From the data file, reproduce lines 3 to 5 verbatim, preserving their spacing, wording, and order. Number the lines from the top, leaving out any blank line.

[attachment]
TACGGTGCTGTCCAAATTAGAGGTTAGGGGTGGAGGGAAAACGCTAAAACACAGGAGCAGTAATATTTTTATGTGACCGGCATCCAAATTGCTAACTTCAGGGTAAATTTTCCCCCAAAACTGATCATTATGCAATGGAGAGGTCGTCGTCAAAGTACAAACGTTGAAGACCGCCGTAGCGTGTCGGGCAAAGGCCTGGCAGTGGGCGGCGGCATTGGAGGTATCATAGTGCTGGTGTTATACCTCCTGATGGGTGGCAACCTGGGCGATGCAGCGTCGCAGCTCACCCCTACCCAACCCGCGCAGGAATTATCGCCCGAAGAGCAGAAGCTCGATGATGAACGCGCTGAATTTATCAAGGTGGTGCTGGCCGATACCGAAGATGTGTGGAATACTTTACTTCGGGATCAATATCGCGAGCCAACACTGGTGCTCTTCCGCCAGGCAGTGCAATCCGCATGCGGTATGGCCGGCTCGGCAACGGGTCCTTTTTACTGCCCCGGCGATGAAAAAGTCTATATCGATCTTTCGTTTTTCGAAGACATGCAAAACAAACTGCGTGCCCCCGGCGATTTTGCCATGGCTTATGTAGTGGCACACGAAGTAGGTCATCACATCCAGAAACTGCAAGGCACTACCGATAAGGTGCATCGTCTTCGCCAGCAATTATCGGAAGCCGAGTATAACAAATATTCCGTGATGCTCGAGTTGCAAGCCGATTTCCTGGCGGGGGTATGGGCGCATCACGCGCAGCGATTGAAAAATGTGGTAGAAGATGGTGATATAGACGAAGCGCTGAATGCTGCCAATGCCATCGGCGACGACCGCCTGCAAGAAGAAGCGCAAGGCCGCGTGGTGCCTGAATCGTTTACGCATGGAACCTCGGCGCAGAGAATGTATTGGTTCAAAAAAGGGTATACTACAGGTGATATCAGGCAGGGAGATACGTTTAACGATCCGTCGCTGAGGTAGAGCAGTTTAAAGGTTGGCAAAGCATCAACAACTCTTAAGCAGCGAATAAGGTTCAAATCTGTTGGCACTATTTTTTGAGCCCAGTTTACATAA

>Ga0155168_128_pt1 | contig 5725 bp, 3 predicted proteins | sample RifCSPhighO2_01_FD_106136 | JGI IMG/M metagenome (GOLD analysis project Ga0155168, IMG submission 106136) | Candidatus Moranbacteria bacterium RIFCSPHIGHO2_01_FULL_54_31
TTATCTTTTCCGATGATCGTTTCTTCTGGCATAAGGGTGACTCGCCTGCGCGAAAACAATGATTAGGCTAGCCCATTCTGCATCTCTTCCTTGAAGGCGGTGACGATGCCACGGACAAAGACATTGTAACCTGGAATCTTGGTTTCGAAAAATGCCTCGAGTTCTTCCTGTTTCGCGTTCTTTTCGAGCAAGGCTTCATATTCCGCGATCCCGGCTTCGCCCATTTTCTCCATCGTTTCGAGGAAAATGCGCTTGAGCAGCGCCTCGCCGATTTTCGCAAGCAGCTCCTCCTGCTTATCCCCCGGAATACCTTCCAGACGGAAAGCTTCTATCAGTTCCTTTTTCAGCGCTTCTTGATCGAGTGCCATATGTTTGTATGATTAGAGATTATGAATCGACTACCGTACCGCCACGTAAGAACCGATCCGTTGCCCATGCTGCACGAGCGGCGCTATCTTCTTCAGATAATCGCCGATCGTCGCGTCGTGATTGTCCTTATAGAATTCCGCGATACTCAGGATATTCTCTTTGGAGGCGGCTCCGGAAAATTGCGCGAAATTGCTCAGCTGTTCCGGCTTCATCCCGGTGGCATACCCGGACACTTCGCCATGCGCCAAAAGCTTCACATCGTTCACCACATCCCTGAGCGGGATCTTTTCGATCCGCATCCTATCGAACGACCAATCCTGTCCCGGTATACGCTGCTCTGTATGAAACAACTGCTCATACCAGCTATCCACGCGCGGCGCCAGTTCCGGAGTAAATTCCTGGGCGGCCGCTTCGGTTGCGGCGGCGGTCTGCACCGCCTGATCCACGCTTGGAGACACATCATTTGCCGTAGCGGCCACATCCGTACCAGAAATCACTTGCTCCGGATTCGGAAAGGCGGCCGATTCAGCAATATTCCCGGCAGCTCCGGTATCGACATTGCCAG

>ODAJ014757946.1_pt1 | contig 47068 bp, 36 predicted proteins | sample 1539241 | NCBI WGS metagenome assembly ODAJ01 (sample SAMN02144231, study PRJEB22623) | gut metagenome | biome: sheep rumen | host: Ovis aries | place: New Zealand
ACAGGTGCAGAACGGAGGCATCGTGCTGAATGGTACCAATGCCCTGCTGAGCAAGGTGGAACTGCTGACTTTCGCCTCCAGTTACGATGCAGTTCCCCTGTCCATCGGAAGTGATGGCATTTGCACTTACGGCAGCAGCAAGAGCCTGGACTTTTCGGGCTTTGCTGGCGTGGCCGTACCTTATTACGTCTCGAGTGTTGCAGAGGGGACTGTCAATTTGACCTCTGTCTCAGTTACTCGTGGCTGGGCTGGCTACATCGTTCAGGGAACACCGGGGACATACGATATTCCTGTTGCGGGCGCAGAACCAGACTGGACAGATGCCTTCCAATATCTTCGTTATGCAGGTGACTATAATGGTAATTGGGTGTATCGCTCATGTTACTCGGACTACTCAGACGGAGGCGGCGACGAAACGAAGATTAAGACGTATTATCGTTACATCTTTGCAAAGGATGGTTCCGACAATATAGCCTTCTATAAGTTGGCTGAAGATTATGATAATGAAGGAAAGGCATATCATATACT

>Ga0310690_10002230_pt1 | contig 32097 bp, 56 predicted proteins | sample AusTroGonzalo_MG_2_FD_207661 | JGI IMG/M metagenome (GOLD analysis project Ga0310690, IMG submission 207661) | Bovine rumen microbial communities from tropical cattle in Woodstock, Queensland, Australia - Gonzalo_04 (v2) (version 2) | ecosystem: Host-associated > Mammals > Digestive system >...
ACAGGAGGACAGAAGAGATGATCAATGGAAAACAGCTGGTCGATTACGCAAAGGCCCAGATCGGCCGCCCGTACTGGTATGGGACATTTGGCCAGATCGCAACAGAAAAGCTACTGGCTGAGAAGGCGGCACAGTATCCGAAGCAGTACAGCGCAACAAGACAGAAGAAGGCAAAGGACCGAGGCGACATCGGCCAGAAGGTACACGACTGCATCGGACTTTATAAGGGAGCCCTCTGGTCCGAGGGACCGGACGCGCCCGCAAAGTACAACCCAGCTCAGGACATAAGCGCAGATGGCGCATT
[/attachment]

TTATCTTTTCCGATGATCGTTTCTTCTGGCATAAGGGTGACTCGCCTGCGCGAAAACAATGATTAGGCTAGCCCATTCTGCATCTCTTCCTTGAAGGCGGTGACGATGCCACGGACAAAGACATTGTAACCTGGAATCTTGGTTTCGAAAAATGCCTCGAGTTCTTCCTGTTTCGCGTTCTTTTCGAGCAAGGCTTCATATTCCGCGATCCCGGCTTCGCCCATTTTCTCCATCGTTTCGAGGAAAATGCGCTTGAGCAGCGCCTCGCCGATTTTCGCAAGCAGCTCCTCCTGCTTATCCCCCGGAATACCTTCCAGACGGAAAGCTTCTATCAGTTCCTTTTTCAGCGCTTCTTGATCGAGTGCCATATGTTTGTATGATTAGAGATTATGAATCGACTACCGTACCGCCACGTAAGAACCGATCCGTTGCCCATGCTGCACGAGCGGCGCTATCTTCTTCAGATAATCGCCGATCGTCGCGTCGTGATTGTCCTTATAGAATTCCGCGATACTCAGGATATTCTCTTTGGAGGCGGCTCCGGAAAATTGCGCGAAATTGCTCAGCTGTTCCGGCTTCATCCCGGTGGCATACCCGGACACTTCGCCATGCGCCAAAAGCTTCACATCGTTCACCACATCCCTGAGCGGGATCTTTTCGATCCGCATCCTATCGAACGACCAATCCTGTCCCGGTATACGCTGCTCTGTATGAAACAACTGCTCATACCAGCTATCCACGCGCGGCGCCAGTTCCGGAGTAAATTCCTGGGCGGCCGCTTCGGTTGCGGCGGCGGTCTGCACCGCCTGATCCACGCTTGGAGACACATCATTTGCCGTAGCGGCCACATCCGTACCAGAAATCACTTGCTCCGGATTCGGAAAGGCGGCCGATTCAGCAATATTCCCGGCAGCTCCGGTATCGACATTGCCAG

>ODAJ014757946.1_pt1 | contig 47068 bp, 36 predicted proteins | sample 1539241 | NCBI WGS metagenome assembly ODAJ01 (sample SAMN02144231, study PRJEB22623) | gut metagenome | biome: sheep rumen | host: Ovis aries | place: New Zealand
ACAGGTGCAGAACGGAGGCATCGTGCTGAATGGTACCAATGCCCTGCTGAGCAAGGTGGAACTGCTGACTTTCGCCTCCAGTTACGATGCAGTTCCCCTGTCCATCGGAAGTGATGGCATTTGCACTTACGGCAGCAGCAAGAGCCTGGACTTTTCGGGCTTTGCTGGCGTGGCCGTACCTTATTACGTCTCGAGTGTTGCAGAGGGGACTGTCAATTTGACCTCTGTCTCAGTTACTCGTGGCTGGGCTGGCTACATCGTTCAGGGAACACCGGGGACATACGATATTCCTGTTGCGGGCGCAGAACCAGACTGGACAGATGCCTTCCAATATCTTCGTTATGCAGGTGACTATAATGGTAATTGGGTGTATCGCTCATGTTACTCGGACTACTCAGACGGAGGCGGCGACGAAACGAAGATTAAGACGTATTATCGTTACATCTTTGCAAAGGATGGTTCCGACAATATAGCCTTCTATAAGTTGGCTGAAGATTATGATAATGAAGGAAAGGCATATCATATACT